Jessica Chiu is one of the growing numbers of pet owners who adopted a pet during the pandemic.
“I have always grown up loving dogs, never had a dog, I wanted a dog,” said Chiu.
Chius dream came true while working from home full time. It was more difficult to find Twila as a veterinarian in San Francisco.
“In the end, I had to find a veterinarian in Oakland,” said Chiu.
ABC7 News first reported to you about the nationwide veterinarian shortage earlier this month. Now advocates of change are speaking out.
Mark Cushing is the founder and CEO of the Animal Policy Group and the author of Pet Nation.
“We are in a crisis phase because of the impending and ongoing veterinary shortages, but COVID has turned it to steroids,” said Cushing.
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Cushing is a proponent of telemedicine for pets.
The California Veterinary Medical Association, or CVMA, tells ABC7 News that it supports veterinary telemedicine, but a vet-client-patient relationship cannot be established over the phone or any other electronic means.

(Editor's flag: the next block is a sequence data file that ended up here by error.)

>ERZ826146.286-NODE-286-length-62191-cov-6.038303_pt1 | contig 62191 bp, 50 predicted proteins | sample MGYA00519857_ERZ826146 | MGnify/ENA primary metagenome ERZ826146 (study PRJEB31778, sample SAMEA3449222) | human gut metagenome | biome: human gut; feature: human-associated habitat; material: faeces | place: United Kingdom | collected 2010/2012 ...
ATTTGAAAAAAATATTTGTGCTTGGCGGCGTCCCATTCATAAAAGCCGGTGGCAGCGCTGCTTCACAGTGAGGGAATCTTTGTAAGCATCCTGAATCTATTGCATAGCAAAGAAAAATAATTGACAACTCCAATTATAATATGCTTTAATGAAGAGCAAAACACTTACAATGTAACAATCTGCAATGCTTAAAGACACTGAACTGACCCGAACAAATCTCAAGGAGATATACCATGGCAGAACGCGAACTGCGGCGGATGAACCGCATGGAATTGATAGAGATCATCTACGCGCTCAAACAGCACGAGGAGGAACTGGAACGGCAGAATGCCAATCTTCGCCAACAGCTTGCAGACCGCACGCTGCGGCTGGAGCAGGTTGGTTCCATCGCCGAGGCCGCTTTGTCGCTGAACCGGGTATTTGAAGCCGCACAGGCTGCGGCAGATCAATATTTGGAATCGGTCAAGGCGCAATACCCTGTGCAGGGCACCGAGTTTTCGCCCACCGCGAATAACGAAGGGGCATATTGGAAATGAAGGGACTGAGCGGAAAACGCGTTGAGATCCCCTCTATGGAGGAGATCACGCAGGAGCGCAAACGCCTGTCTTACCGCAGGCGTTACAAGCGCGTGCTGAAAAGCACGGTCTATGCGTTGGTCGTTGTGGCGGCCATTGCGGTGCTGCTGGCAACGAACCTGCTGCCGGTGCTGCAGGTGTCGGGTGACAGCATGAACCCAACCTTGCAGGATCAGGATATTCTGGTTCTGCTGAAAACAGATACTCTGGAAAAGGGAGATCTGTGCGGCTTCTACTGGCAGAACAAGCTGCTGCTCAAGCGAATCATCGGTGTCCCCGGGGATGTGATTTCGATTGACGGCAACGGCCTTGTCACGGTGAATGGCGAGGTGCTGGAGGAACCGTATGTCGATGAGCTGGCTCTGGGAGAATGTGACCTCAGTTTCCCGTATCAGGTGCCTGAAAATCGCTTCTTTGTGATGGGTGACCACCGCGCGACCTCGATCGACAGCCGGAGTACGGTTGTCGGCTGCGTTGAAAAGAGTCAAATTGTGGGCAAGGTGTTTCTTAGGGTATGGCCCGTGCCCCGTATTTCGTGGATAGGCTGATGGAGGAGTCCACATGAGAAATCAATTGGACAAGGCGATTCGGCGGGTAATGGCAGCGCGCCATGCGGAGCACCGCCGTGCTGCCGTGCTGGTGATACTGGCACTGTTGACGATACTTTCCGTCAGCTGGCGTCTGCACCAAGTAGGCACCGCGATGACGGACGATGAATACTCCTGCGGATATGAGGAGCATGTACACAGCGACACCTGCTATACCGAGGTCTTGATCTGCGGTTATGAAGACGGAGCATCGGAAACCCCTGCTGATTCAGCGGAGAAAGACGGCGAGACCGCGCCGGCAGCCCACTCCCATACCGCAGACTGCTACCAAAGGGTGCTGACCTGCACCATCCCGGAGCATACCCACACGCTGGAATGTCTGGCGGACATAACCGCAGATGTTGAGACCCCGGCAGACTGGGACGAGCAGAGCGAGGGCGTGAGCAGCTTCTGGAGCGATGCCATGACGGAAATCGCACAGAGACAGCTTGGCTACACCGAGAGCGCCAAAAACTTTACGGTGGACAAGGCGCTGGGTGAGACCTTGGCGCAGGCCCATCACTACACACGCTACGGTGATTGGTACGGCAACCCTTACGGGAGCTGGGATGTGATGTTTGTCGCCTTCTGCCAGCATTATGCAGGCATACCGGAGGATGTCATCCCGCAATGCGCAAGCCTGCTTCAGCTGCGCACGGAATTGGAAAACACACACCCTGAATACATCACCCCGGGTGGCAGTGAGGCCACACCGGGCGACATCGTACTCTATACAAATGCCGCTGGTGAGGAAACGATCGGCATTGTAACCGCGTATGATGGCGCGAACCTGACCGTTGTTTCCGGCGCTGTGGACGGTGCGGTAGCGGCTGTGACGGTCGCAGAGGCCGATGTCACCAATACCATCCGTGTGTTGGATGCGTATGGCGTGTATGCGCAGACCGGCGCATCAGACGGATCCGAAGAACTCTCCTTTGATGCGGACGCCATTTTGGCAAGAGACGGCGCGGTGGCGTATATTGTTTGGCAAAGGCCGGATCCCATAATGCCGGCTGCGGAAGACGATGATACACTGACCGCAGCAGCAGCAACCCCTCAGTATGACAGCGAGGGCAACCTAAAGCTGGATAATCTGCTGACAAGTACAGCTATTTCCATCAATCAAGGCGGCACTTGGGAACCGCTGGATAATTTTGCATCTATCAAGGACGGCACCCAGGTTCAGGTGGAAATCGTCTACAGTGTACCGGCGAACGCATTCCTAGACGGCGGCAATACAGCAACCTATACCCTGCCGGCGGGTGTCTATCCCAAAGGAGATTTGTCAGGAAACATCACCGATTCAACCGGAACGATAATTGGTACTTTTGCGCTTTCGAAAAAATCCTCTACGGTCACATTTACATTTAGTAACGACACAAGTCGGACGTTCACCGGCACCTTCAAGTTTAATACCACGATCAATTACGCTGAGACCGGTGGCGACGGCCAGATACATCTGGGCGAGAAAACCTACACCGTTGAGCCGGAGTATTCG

This is where Cushing’s opinion is divided. He believes that new pet owners or those without a veterinarian should be able to use telemedicine to get started and get basic advice.
“The problem of access to health care is acute for people who don’t have a veterinarian,” said Cushing.
Dr. Karl Jandrey is Associate Dean of Admissions and Student Programs at UC Davis School of Veterinary Medicine.
“If this veterinary patient-client relationship doesn’t exist, I don’t think telemedicine can work,” said Jandrey.
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Dr. Jandrey also disagrees with Cushing’s two other proposals to unclog the system, increase the class size of veterinary schools, and give veterinarians more responsibility.
“It would take a whole new school, a whole new accreditation, and a whole new idea of the veterinary profession,” Jandrey said.
It is these differences of opinion that may have prevented the veterinary population from growing at the same pace as pet ownership.
“What a good problem for a job, there is a demand for what we do, we just have to have enough of ourselves to take care of the needs,” said Cushing.
In the meantime, pets and the people they love are waiting for a solution that can’t come soon enough.
“You just don’t sleep if you don’t know what’s going on with your puppy,” said Chiu.
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